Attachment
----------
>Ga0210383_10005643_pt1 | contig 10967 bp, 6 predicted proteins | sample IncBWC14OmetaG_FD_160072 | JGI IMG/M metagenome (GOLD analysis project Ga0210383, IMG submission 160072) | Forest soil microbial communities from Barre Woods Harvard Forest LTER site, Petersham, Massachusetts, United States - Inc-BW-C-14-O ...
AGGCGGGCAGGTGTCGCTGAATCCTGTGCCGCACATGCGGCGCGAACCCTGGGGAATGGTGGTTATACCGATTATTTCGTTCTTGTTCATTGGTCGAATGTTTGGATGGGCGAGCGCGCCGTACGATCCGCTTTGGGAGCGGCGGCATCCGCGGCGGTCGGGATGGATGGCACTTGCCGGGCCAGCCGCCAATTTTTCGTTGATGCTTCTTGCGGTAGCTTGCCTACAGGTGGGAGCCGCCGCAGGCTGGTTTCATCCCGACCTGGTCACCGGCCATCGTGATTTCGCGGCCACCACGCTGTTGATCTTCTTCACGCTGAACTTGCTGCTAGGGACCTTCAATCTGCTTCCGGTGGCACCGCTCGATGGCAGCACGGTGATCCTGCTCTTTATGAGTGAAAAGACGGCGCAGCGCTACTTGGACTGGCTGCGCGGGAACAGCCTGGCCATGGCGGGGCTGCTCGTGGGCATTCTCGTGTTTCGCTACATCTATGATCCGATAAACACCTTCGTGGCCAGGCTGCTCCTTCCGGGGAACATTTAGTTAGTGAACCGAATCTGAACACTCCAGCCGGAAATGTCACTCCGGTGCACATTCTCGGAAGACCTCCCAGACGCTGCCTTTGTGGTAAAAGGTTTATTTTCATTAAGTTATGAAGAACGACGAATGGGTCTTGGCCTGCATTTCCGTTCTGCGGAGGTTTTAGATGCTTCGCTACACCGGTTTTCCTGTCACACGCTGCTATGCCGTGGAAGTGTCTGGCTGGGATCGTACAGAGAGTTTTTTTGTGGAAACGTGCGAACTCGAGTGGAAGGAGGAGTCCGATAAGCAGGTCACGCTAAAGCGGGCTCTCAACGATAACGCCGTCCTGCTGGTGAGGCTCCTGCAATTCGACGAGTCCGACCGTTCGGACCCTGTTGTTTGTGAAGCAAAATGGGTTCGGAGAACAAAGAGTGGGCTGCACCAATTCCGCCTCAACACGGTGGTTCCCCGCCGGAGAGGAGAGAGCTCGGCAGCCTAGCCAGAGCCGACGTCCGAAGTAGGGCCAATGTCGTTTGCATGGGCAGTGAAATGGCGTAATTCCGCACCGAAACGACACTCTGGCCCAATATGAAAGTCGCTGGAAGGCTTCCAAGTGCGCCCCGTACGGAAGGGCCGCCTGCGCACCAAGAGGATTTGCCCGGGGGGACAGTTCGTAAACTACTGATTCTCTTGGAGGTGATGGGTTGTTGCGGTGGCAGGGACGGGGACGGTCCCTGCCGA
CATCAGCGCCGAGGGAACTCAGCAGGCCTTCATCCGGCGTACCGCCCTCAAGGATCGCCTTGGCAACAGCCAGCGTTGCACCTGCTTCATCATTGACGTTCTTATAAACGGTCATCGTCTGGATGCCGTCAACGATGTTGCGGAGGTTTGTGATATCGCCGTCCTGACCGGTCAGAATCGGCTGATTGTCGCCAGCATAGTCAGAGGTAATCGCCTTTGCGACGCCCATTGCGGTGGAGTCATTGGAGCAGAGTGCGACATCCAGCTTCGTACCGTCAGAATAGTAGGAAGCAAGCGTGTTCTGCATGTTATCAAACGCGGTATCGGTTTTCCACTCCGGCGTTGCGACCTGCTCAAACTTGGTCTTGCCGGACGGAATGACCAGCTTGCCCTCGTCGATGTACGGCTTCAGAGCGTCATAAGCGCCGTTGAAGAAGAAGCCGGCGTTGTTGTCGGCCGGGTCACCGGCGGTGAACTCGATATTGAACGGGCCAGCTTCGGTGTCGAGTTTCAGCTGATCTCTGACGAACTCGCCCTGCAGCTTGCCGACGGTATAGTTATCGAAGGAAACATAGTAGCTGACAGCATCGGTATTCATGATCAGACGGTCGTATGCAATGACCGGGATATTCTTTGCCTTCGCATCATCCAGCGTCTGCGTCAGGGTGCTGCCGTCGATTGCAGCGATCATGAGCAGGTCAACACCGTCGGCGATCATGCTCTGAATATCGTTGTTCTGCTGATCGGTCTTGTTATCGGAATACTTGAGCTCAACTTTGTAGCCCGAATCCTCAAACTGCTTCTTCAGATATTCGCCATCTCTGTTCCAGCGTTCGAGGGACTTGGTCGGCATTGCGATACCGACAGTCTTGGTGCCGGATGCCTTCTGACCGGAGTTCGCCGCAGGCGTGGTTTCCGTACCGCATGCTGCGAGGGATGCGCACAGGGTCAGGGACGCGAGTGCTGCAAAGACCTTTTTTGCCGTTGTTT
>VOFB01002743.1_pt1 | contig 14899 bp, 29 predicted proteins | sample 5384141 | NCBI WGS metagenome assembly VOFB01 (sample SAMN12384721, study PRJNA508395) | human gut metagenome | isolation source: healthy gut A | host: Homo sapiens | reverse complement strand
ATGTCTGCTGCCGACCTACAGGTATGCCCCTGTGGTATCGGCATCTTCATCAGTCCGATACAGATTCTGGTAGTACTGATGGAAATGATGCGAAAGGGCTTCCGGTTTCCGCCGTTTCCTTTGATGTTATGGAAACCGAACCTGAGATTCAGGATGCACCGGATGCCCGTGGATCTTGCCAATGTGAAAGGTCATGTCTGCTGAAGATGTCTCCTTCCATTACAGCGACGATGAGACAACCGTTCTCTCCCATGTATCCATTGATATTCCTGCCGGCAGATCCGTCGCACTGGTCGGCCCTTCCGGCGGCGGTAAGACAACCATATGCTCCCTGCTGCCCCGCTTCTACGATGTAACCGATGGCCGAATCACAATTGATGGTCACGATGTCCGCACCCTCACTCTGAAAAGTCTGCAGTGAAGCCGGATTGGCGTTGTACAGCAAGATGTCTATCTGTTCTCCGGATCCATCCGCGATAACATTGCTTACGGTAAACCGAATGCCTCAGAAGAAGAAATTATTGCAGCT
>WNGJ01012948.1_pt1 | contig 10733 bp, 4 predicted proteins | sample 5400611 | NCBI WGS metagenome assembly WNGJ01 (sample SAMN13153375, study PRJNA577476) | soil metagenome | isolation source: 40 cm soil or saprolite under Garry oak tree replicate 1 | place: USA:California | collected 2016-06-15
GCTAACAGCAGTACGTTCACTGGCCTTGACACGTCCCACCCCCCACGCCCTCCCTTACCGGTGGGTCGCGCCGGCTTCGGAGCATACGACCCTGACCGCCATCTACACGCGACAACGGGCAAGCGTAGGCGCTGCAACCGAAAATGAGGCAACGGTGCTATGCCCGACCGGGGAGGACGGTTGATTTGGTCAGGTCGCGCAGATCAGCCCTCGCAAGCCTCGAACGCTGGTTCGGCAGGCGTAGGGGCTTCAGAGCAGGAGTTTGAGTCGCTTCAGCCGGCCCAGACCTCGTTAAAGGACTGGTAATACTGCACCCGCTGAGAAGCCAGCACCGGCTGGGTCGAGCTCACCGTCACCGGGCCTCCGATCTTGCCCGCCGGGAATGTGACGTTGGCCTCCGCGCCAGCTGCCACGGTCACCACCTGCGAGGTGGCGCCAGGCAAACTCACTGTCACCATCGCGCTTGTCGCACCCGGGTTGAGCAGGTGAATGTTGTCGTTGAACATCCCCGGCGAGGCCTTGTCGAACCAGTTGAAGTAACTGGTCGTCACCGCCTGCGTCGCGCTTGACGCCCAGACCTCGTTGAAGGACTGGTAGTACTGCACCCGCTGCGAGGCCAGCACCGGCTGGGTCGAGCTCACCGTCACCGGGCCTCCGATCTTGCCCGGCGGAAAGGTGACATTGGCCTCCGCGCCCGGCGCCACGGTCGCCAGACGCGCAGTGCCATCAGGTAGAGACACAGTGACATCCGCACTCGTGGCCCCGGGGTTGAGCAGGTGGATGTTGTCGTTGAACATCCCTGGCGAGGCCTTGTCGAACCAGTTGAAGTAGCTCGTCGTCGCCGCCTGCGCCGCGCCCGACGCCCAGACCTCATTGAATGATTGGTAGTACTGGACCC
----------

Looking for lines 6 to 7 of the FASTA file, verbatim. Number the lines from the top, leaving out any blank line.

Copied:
>WNGJ01012948.1_pt1 | contig 10733 bp, 4 predicted proteins | sample 5400611 | NCBI WGS metagenome assembly WNGJ01 (sample SAMN13153375, study PRJNA577476) | soil metagenome | isolation source: 40 cm soil or saprolite under Garry oak tree replicate 1 | place: USA:California | collected 2016-06-15
GCTAACAGCAGTACGTTCACTGGCCTTGACACGTCCCACCCCCCACGCCCTCCCTTACCGGTGGGTCGCGCCGGCTTCGGAGCATACGACCCTGACCGCCATCTACACGCGACAACGGGCAAGCGTAGGCGCTGCAACCGAAAATGAGGCAACGGTGCTATGCCCGACCGGGGAGGACGGTTGATTTGGTCAGGTCGCGCAGATCAGCCCTCGCAAGCCTCGAACGCTGGTTCGGCAGGCGTAGGGGCTTCAGAGCAGGAGTTTGAGTCGCTTCAGCCGGCCCAGACCTCGTTAAAGGACTGGTAATACTGCACCCGCTGAGAAGCCAGCACCGGCTGGGTCGAGCTCACCGTCACCGGGCCTCCGATCTTGCCCGCCGGGAATGTGACGTTGGCCTCCGCGCCAGCTGCCACGGTCACCACCTGCGAGGTGGCGCCAGGCAAACTCACTGTCACCATCGCGCTTGTCGCACCCGGGTTGAGCAGGTGAATGTTGTCGTTGAACATCCCCGGCGAGGCCTTGTCGAACCAGTTGAAGTAACTGGTCGTCACCGCCTGCGTCGCGCTTGACGCCCAGACCTCGTTGAAGGACTGGTAGTACTGCACCCGCTGCGAGGCCAGCACCGGCTGGGTCGAGCTCACCGTCACCGGGCCTCCGATCTTGCCCGGCGGAAAGGTGACATTGGCCTCCGCGCCCGGCGCCACGGTCGCCAGACGCGCAGTGCCATCAGGTAGAGACACAGTGACATCCGCACTCGTGGCCCCGGGGTTGAGCAGGTGGATGTTGTCGTTGAACATCCCTGGCGAGGCCTTGTCGAACCAGTTGAAGTAGCTCGTCGTCGCCGCCTGCGCCGCGCCCGACGCCCAGACCTCATTGAATGATTGGTAGTACTGGACCC